# Reversed-Z Rendering in OpenGL

By default the OpenGL 3D normalized device coordinates (NDC) are between -1 and +1. x is from left to right and y is from bottom to top of the screen while the z-axis is pointing into the screen.

Usually the 3D camera coordinates of the object are mapped such that near coordinates are mapped to -1 and far values are mapped to +1. The near and far plane define the nearest and farthest point visualized by the rendering pipeline.

The absolute accuracy of floating point values is highest when the values are near zero. This leads to the depth accuracy to be highest somewhere between the near and far plane which is suboptimal.

A better solution is to map near coordinates to 1 and far coordinates to 0. In this case the higher precision near zero is used to compensate for the large range of distances covered towards the far plane.

Let x, y, z, 1 be the homogeneous coordinate of the 3D point and x’, y’, z’, w’ the homogeneous NDC. Normally the 3D point uses a right-handed coordinate system where the z-axis points out of the screen.

This means that x and y are projected using negative z, i.e. w’ = -z.

The camera projection equations are x’/w’ = fw x/-z and y’/w’ = fh y/-z.

Substituting w’ = -z we get x’ = fw x and y’ = fh y.

Setting z’ = a + b z we get the following matrix equation:

When z = -near, we want z’/w’ = 1.

When z = -far, we want z’/w’ = 0.

For z = -near we get: z’ = w’ => a + b z = -z => a - b near = near.

For z = -far we get: z’ = 0 => a + b z = 0 => a - b far = 0 <=> b = a / far.

Substituting b we get: a - a near / far = near <=> a = near far / (far - near)

This means b = a / far = near / (far - near).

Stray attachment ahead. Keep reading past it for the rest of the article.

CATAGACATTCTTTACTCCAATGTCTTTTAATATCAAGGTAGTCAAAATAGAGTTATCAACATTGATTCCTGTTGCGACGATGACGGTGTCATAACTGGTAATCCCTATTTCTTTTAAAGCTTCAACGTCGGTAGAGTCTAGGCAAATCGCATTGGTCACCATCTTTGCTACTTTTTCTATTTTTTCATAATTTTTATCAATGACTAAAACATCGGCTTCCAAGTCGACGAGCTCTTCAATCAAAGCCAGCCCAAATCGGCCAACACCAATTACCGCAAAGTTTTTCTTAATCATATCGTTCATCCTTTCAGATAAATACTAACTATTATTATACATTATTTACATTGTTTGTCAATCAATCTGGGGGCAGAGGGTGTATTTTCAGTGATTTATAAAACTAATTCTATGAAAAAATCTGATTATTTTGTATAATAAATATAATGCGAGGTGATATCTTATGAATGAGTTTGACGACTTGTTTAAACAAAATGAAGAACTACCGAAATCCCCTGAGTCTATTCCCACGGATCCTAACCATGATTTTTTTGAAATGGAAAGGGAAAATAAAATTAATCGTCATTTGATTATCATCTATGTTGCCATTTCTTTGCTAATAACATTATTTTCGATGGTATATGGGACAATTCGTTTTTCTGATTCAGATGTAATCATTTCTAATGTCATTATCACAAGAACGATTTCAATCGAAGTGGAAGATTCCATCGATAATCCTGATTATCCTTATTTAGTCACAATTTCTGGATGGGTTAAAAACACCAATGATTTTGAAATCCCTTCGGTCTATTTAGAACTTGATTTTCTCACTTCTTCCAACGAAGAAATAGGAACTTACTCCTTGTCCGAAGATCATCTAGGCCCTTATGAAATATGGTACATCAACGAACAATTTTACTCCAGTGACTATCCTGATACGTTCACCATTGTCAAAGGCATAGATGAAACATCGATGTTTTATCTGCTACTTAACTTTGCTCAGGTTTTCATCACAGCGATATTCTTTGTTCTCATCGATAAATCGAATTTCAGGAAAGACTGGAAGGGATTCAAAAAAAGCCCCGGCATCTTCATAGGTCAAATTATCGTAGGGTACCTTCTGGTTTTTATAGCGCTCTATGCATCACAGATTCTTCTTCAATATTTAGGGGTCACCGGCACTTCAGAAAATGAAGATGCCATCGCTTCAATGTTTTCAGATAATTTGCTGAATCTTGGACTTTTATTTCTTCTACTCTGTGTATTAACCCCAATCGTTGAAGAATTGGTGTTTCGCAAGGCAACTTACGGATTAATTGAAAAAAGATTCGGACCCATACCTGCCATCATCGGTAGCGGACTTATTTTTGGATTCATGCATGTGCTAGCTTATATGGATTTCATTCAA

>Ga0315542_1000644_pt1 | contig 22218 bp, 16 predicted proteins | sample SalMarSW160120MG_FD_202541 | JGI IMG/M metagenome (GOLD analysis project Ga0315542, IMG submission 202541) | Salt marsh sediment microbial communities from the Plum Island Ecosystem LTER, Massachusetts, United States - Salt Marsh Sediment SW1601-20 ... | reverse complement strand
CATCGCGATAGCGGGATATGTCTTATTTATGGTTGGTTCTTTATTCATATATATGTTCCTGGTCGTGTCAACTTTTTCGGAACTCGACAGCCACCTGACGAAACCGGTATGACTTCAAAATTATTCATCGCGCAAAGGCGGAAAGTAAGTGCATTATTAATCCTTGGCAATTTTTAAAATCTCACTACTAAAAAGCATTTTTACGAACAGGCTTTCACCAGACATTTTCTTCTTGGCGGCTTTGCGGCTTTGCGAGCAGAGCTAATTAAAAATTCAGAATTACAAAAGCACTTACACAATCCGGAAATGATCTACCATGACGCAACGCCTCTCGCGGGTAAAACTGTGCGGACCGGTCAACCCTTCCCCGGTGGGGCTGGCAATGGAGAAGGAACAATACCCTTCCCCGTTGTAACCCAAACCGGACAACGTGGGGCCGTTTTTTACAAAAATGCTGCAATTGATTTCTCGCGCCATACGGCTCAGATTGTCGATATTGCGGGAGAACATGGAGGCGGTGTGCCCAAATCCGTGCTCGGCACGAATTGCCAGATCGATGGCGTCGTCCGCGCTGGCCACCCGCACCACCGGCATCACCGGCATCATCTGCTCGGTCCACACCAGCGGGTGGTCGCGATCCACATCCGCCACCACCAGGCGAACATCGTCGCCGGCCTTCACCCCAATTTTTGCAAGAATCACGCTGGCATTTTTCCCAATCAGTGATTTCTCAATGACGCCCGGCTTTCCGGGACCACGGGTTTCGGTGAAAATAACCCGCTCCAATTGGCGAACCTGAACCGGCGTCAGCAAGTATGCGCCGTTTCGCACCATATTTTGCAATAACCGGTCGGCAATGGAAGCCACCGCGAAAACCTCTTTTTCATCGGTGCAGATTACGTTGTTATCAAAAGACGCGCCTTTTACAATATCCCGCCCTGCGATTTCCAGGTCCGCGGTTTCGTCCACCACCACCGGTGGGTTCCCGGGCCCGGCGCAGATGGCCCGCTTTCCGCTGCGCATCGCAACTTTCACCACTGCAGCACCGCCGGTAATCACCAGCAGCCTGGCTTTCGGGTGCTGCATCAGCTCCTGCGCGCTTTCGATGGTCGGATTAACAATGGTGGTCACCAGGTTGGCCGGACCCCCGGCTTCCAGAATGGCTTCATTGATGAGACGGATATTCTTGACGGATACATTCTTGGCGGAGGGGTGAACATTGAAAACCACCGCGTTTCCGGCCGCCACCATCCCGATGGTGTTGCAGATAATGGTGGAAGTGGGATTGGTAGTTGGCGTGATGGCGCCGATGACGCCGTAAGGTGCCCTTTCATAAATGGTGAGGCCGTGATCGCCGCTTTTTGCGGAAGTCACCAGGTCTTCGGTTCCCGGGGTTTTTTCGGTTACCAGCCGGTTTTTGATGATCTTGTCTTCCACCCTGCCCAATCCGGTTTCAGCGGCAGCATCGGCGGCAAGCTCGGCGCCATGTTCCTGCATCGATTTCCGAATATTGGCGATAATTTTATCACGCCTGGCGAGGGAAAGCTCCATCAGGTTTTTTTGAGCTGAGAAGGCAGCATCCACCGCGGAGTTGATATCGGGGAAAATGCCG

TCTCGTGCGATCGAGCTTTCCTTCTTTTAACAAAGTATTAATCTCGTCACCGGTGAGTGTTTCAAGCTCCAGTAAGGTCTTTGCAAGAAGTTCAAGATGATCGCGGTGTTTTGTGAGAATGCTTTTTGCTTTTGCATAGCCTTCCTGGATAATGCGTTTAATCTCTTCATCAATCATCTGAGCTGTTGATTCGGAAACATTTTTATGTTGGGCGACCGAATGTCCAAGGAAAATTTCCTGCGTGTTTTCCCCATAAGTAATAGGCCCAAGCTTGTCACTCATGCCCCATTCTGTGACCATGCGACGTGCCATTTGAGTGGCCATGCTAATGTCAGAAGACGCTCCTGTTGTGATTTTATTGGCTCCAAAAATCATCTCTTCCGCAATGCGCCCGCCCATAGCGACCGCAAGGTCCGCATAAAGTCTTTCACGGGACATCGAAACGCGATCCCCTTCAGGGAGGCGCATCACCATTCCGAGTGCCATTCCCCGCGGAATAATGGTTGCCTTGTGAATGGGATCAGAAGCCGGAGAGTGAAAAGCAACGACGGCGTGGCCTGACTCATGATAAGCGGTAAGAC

I.e. we get:

and

Finally we set fw = 1 / tan(fov / 2) where fov is the horizontal field of view angle (e.g. 60 degrees in radians).

fh then needs to be chosen such that fh / fw = w / h, where w and h are the width and height of the screen.

# Installing Debian 11 (bullseye) on a physical machine

This is a summary on how to install Debian on a physical machine (as opposed to a VM).

I installed Debian 11 with KDE desktop on my HP 255 G3 notebook.

Because my computer has an AMD GPU it is recommended to download the unofficial Debian image with firmware. The unofficial image also helps with Wireless adapters which frequently require proprietary firmware. I downloaded the image which is 4 GByte in size and wrote it to a USB stick:

Replace `/dev/sdb` with your correct USB location! You can see the location in the log (run `sudo dmesg`) after plugging it in. Under Windows you can use a tool such as Rufus to create a bootable USB stick.

I usually create a list of packages of my current system so that I can later install the same packages on the new system.

I rebooted the computer. My laptop uses UEFI secure boot so you need to press Escape and then F9 to get a list of bootable devices. The Debian installer image on the USB stick should show up in the list. Select it and press return. I proceeded to use the graphical installer.

The Debian installer can shrink Windows partitions if you want to set up dual boot. Note that you need to disable Windows fast startup, otherwise your Windows file system will be in a hibernated state.

On my machine I created a swap partition about the same size as the computer memory. I already have a 16 GByte root (`/`) ext4 partition (should be a bit bigger ideally) and a large home (`/home`) ext4 partition. I just format the root partition and simply mount the home partition without formatting. After setting up the users I can already continue using the system.

I noticed that even the unofficial image is missing some firmware. So I cloned the Linux firmware repository and copied the firmware files:

I then proceeded with the instructions on how to set up Plymouth boot splash.

Furthermore I added deb-multimedia.org to the package sources and updated the multimedia software.

Finally a few more tweaks:

• I installed plasma-browser-integration and the corresponding browser addon (available for Firefox and Chrome/Chromium)
• I installed ffmpegthumbs and kdegraphics-thumbnailers and then enabled the thumbnail generators in the Dolphin settings
• I installed bleachbit and run it to clean up unused disk space